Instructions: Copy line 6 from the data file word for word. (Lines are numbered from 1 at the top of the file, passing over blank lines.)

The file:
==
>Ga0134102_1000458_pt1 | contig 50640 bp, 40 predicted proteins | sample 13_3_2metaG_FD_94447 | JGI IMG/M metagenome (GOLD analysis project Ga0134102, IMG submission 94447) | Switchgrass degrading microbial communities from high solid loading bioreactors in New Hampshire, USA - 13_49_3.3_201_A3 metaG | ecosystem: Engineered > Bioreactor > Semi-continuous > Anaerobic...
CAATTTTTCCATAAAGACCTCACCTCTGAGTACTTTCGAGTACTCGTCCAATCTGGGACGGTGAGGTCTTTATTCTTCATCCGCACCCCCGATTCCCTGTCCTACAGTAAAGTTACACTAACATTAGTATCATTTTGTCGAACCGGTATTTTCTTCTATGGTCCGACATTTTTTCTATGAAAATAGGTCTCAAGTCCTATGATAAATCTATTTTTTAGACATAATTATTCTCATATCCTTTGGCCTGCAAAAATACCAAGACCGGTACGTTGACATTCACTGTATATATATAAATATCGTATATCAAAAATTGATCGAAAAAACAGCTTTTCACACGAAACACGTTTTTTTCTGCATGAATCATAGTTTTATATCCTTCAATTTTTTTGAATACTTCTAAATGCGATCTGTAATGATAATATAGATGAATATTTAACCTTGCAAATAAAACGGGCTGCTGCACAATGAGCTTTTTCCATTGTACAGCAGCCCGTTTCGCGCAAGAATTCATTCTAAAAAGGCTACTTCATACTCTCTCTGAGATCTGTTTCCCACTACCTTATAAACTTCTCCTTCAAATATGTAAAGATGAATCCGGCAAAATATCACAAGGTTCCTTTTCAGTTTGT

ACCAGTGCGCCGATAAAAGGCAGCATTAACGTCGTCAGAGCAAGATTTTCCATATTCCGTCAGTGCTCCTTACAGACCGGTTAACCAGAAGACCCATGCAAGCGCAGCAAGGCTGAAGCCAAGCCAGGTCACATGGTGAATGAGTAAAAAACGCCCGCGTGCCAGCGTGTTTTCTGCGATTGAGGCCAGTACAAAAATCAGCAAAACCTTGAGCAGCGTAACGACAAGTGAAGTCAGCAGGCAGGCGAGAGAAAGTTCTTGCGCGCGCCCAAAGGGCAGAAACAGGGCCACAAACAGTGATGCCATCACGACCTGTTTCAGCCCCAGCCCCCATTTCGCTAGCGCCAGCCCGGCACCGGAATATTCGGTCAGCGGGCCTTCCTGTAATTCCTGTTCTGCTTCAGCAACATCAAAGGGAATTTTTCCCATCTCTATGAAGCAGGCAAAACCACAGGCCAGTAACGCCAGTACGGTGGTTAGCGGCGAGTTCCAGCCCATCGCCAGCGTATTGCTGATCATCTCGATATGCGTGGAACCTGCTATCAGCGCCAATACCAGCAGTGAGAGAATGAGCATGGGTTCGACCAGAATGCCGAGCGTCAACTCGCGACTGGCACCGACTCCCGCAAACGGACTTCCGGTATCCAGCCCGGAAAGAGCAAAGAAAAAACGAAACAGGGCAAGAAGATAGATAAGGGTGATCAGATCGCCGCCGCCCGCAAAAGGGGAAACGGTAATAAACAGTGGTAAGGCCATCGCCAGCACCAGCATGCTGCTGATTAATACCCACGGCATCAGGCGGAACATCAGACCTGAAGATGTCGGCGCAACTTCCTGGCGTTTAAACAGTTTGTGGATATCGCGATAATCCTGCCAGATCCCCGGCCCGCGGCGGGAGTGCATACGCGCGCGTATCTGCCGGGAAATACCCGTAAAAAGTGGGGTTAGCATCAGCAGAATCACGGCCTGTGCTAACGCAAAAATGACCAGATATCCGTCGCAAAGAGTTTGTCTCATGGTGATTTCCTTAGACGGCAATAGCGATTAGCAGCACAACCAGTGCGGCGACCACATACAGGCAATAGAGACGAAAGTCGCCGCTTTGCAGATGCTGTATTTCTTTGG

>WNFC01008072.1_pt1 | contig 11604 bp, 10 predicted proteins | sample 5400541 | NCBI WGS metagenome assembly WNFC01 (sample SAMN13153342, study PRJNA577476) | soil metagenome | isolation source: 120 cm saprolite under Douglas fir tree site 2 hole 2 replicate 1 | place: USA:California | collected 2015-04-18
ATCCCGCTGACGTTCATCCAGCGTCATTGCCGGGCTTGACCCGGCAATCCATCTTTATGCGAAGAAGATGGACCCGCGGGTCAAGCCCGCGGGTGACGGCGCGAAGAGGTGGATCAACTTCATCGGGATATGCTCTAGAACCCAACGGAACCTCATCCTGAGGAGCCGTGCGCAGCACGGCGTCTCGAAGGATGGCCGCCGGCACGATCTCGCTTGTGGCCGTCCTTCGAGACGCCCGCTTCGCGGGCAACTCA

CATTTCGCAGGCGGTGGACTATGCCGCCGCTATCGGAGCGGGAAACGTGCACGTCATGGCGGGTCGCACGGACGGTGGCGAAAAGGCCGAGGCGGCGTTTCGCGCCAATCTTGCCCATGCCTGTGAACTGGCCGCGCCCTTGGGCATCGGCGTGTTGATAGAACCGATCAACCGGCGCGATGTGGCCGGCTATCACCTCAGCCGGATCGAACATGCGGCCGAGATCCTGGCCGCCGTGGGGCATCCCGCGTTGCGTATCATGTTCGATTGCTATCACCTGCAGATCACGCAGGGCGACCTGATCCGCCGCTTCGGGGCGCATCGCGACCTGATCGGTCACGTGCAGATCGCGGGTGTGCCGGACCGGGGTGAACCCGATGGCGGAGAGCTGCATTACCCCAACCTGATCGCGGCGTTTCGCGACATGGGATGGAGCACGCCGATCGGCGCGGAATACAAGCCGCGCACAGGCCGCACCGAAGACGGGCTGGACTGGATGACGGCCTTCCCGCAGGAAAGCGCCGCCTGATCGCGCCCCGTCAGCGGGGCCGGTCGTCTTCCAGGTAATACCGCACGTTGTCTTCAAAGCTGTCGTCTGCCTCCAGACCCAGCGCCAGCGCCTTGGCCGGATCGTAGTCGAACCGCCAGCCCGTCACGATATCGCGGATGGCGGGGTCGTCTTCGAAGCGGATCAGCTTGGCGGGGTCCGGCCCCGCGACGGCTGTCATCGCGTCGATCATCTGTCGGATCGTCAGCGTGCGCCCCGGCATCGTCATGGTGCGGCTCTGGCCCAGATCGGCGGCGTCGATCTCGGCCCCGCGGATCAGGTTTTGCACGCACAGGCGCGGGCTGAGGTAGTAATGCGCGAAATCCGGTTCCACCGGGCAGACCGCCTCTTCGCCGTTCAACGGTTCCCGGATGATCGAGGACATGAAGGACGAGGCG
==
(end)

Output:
CATTTCGCAGGCGGTGGACTATGCCGCCGCTATCGGAGCGGGAAACGTGCACGTCATGGCGGGTCGCACGGACGGTGGCGAAAAGGCCGAGGCGGCGTTTCGCGCCAATCTTGCCCATGCCTGTGAACTGGCCGCGCCCTTGGGCATCGGCGTGTTGATAGAACCGATCAACCGGCGCGATGTGGCCGGCTATCACCTCAGCCGGATCGAACATGCGGCCGAGATCCTGGCCGCCGTGGGGCATCCCGCGTTGCGTATCATGTTCGATTGCTATCACCTGCAGATCACGCAGGGCGACCTGATCCGCCGCTTCGGGGCGCATCGCGACCTGATCGGTCACGTGCAGATCGCGGGTGTGCCGGACCGGGGTGAACCCGATGGCGGAGAGCTGCATTACCCCAACCTGATCGCGGCGTTTCGCGACATGGGATGGAGCACGCCGATCGGCGCGGAATACAAGCCGCGCACAGGCCGCACCGAAGACGGGCTGGACTGGATGACGGCCTTCCCGCAGGAAAGCGCCGCCTGATCGCGCCCCGTCAGCGGGGCCGGTCGTCTTCCAGGTAATACCGCACGTTGTCTTCAAAGCTGTCGTCTGCCTCCAGACCCAGCGCCAGCGCCTTGGCCGGATCGTAGTCGAACCGCCAGCCCGTCACGATATCGCGGATGGCGGGGTCGTCTTCGAAGCGGATCAGCTTGGCGGGGTCCGGCCCCGCGACGGCTGTCATCGCGTCGATCATCTGTCGGATCGTCAGCGTGCGCCCCGGCATCGTCATGGTGCGGCTCTGGCCCAGATCGGCGGCGTCGATCTCGGCCCCGCGGATCAGGTTTTGCACGCACAGGCGCGGGCTGAGGTAGTAATGCGCGAAATCCGGTTCCACCGGGCAGACCGCCTCTTCGCCGTTCAACGGTTCCCGGATGATCGAGGACATGAAGGACGAGGCG